While freeing the tethered goats being used to lure the tigers to the area, Suzanne stumbles across Illya. Just as she unties him, a tiger attacks. They’re saved through the intervention of Julali’s smoking-hot son, Ferak (Jose De Vega, Chino in West Side Story. Sing along with me: Keep away from her, send for Chino/This is not the Maria we know! God, I love West Side Story. I perked up so much at the sight of Chino, I can’t even tell you).
Chests. This episode is mostly about chests.
Napoleon, Suzanne, and Illya hurry into the jungle, with Colonel Quillon in hot pursuit. Napoleon and Suzanne seize the opportunity to cuddle. Yep, it’s still weird. I know actors learn to be coolly professional and look upon this kind of thing as just another job, but even still, why on earth would you cast David McCallum’s wife as Napoleon’s love interest? This strikes me as a recipe for huffy feelings and rampant on-set weirdness.
They’re joined by Ferak, who leads them up the river to a dock, where they discover the prince’s men loading Suzanne’s stolen pesticides onto a boat. Illya swims across the river and launches a stealth attack on the men, which is mostly a thinly-veiled excuse to get McCallum and his clingy white shirt soaking wet. Fair enough.
Anyway, because the whole pesticide plotline seems to be going nowhere interesting, Ferak drops some expository dialogue about how the prince has been forcing the villagers to work in his ruby mine, so everyone heads off to investigate in the interests of keeping the story rolling along. While Ferak distracts the guards, Napoleon, Illya, and Suzanne slip inside the mine. They encounter a group of starving villagers forced into hard labor, including the missing pilot’s wife, Ninea, who takes a game stab at explaining the situation to them. I’ve seen this episode a few times now, and I still can’t quite unravel the garbled excuse for the plot. Bearing in mind that I’m bridging some gaps with logical guesses, here’s the deal: The prince stole Suzanne’s pesticides and ordered his pilot to deliberately oversaturate the crops grown by the villagers, then falsely imprisoned and murdered the pilot to prevent him from going public with this information. The pesticides had the side effect of driving the tigers out of the jungle into the village. With their crops destroyed, the starving villagers were forced to work in the prince’s mine, which is filled with dangerous levels of chlorine gas. Follow that? No? You’re not alone. It’s a nonsensical mess.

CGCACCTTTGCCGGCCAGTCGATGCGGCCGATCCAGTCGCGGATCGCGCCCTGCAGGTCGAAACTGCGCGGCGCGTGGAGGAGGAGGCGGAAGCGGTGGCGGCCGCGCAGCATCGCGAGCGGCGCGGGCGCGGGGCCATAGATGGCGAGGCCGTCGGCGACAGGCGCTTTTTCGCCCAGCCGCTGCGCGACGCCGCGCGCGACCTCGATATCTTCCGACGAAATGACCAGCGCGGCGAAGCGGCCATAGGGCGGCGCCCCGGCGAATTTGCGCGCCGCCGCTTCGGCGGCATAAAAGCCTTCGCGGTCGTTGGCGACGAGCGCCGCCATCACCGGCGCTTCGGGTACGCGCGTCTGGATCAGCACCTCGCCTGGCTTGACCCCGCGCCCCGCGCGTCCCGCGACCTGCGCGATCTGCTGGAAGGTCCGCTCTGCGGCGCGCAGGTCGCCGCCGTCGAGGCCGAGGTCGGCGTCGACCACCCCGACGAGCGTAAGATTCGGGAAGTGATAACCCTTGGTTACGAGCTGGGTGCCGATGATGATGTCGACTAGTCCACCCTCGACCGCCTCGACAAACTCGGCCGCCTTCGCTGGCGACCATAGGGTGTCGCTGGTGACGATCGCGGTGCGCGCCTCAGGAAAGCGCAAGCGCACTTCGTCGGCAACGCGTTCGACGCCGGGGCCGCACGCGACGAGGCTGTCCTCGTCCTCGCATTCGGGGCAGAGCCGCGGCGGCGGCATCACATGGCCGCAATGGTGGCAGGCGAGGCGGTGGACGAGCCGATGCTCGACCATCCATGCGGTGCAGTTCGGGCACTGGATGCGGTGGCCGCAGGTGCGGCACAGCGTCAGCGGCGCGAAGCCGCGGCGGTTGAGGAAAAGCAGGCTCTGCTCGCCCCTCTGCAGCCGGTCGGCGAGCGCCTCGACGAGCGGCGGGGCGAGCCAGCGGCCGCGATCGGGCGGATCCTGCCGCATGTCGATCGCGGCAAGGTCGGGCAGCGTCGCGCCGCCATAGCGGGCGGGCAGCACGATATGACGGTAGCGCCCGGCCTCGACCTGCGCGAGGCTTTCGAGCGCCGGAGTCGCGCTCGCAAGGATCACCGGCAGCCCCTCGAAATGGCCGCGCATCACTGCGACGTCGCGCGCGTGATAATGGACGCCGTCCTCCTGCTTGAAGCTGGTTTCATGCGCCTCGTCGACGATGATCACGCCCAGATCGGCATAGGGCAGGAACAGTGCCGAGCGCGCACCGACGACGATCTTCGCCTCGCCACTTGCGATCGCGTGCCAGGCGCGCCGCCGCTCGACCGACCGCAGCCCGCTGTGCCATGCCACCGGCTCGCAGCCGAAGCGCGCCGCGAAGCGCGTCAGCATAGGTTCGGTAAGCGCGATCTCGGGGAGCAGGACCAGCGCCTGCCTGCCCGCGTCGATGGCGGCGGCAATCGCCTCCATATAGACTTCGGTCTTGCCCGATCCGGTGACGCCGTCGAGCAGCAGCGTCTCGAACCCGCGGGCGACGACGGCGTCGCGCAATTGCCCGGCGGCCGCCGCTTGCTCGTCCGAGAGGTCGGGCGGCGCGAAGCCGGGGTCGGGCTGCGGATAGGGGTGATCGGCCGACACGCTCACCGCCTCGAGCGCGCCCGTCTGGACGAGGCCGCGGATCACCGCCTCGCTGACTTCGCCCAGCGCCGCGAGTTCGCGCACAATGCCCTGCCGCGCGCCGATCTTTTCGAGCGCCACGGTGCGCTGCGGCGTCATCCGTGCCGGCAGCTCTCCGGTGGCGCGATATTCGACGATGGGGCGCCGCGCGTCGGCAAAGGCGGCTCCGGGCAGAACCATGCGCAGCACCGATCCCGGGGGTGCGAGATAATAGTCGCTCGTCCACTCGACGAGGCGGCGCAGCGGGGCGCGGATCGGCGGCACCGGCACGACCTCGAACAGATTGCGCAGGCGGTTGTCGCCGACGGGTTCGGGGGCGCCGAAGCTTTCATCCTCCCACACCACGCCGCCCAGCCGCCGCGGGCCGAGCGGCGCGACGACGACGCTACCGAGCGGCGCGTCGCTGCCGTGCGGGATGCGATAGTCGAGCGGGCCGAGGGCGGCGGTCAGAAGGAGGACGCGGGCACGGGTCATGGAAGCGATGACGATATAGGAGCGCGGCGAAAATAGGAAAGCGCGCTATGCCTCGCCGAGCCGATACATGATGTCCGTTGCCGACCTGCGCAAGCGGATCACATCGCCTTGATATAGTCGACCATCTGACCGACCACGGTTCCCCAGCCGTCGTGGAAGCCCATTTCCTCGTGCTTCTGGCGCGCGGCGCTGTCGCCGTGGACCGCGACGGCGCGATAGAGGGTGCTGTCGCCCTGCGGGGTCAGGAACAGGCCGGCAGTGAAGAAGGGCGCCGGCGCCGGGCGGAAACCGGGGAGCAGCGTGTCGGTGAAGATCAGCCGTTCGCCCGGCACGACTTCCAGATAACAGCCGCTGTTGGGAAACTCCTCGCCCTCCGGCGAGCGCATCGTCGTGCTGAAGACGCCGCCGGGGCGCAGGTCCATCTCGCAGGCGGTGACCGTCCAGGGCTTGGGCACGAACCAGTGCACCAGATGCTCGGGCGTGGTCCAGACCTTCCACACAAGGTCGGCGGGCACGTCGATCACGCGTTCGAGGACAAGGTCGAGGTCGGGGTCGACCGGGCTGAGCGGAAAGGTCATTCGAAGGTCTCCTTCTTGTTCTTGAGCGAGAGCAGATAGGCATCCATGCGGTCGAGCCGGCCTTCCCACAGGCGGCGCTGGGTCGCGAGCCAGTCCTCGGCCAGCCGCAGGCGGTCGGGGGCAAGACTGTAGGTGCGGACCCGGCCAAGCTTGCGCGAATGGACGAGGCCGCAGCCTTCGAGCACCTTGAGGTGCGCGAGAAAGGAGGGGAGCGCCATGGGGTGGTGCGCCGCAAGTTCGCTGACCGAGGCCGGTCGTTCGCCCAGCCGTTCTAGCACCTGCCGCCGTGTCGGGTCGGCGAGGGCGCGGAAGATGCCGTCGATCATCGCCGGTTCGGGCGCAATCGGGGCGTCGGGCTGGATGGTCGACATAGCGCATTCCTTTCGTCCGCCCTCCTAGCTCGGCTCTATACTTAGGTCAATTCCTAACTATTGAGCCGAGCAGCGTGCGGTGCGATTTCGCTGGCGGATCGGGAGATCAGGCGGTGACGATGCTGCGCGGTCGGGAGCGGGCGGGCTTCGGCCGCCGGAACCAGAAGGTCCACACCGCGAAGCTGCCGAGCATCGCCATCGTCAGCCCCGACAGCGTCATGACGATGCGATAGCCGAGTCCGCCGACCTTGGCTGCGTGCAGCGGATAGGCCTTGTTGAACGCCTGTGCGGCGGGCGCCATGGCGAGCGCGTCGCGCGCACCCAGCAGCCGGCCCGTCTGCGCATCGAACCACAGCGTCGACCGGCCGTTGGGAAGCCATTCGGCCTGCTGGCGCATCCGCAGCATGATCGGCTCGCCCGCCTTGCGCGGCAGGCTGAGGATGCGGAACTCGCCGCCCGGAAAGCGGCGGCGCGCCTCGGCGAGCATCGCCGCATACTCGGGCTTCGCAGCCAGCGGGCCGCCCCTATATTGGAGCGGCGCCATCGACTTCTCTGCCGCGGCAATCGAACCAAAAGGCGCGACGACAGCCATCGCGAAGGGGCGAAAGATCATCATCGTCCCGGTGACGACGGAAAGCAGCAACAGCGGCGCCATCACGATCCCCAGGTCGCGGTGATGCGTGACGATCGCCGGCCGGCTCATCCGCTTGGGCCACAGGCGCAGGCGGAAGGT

Again, though, it’s almost worth it just for that white shirt. McCallum has never looked better.
Anyway, they’re ambushed by Quillon, who tosses Ferak’s corpse at them. Ugh, yeah, smoking-hot Chino from West Side Story just got casually murdered offscreen. Uncool. I really hate this episode. Even McCallum’s chest is not enough to make me feel better about this.
Quillon drags Illya and Napoleon out of the mine to meet Prince Parat, who announces that representatives from the World Congress for Undeveloped Countries have arrived in India and are awaiting for word from U.N.C.L.E. to let them know it’s safe to visit the area. The prince orders Napoleon to lure the representatives into an ambush. Napoleon refuses, so the prince threatens to murder the villagers and rape Suzanne. Seeing no alternative, Napoleon contacts Mr. Waverly and tells him to go ahead and send in the representatives.
While Illya and Napoleon are forced to toil in the ruby mine, the prince takes Suzanne to the dock to wait for the representatives to arrive by boat. The prince ties Suzanne up and gags her and casually tells her about his plans to rape her, all while the episode indulges in a lame-ass running gag about how he makes a tasty goats’-milk frappe. The combination of tawdry and goofy is downright creepy.
Napoleon and Illya escape from the mine. They steal a boat and blow a bunch of stuff up to warn the World Congress representatives away from the dock, then take the prince and Quillon into custody. Illya shows off his chest some more.
And still more. It’s like he forgot how to use buttons. Not a complaint.
Back in New York, Suzanne canoodles with Napoleon and gabs on about how she’s headed to Mombasa to give free dental care to the natives, because she’s also a dentist as well as a botanist and chemist, and gee, it’s funny how this episode treats it as absolutely hilarious that a woman could be any or all of those things.
Ick. At least we had that white shirt.